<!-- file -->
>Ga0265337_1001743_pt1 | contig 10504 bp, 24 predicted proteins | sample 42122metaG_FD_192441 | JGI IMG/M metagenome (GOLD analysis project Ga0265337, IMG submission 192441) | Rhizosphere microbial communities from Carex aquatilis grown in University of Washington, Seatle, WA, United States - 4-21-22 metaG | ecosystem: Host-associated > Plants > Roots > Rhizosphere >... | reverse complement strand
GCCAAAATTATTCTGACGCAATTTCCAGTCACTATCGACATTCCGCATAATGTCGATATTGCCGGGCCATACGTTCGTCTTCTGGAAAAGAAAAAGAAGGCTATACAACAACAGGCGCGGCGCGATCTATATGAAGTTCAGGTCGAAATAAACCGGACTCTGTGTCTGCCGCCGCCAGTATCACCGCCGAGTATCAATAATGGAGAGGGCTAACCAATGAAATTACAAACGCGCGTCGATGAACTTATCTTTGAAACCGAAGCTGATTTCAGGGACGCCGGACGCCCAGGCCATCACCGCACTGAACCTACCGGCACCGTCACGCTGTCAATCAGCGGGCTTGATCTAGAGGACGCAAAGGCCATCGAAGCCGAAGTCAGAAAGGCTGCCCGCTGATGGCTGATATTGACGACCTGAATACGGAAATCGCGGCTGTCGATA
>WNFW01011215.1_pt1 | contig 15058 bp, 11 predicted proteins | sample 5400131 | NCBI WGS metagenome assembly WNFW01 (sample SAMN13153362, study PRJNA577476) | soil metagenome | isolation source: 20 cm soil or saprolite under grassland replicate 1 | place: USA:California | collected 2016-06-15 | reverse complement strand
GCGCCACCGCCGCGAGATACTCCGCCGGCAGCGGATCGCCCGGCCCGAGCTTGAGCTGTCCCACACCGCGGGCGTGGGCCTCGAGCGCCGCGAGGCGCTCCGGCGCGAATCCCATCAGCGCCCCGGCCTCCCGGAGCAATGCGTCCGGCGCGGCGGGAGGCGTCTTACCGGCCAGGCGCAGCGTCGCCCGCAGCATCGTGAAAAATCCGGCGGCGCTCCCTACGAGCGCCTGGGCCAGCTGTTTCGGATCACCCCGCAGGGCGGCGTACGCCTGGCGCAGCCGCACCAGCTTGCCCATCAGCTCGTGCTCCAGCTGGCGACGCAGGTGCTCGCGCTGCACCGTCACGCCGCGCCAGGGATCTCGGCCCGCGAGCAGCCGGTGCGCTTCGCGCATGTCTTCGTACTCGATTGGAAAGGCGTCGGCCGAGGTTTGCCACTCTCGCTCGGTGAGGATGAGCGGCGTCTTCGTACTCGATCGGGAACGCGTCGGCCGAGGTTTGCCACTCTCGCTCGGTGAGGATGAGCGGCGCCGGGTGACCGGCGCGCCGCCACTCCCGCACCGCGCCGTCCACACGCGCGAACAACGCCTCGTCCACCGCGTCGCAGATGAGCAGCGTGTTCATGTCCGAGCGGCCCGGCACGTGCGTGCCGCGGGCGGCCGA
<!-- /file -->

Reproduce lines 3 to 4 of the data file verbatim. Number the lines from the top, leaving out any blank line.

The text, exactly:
>WNFW01011215.1_pt1 | contig 15058 bp, 11 predicted proteins | sample 5400131 | NCBI WGS metagenome assembly WNFW01 (sample SAMN13153362, study PRJNA577476) | soil metagenome | isolation source: 20 cm soil or saprolite under grassland replicate 1 | place: USA:California | collected 2016-06-15 | reverse complement strand
GCGCCACCGCCGCGAGATACTCCGCCGGCAGCGGATCGCCCGGCCCGAGCTTGAGCTGTCCCACACCGCGGGCGTGGGCCTCGAGCGCCGCGAGGCGCTCCGGCGCGAATCCCATCAGCGCCCCGGCCTCCCGGAGCAATGCGTCCGGCGCGGCGGGAGGCGTCTTACCGGCCAGGCGCAGCGTCGCCCGCAGCATCGTGAAAAATCCGGCGGCGCTCCCTACGAGCGCCTGGGCCAGCTGTTTCGGATCACCCCGCAGGGCGGCGTACGCCTGGCGCAGCCGCACCAGCTTGCCCATCAGCTCGTGCTCCAGCTGGCGACGCAGGTGCTCGCGCTGCACCGTCACGCCGCGCCAGGGATCTCGGCCCGCGAGCAGCCGGTGCGCTTCGCGCATGTCTTCGTACTCGATTGGAAAGGCGTCGGCCGAGGTTTGCCACTCTCGCTCGGTGAGGATGAGCGGCGTCTTCGTACTCGATCGGGAACGCGTCGGCCGAGGTTTGCCACTCTCGCTCGGTGAGGATGAGCGGCGCCGGGTGACCGGCGCGCCGCCACTCCCGCACCGCGCCGTCCACACGCGCGAACAACGCCTCGTCCACCGCGTCGCAGATGAGCAGCGTGTTCATGTCCGAGCGGCCCGGCACGTGCGTGCCGCGGGCGGCCGA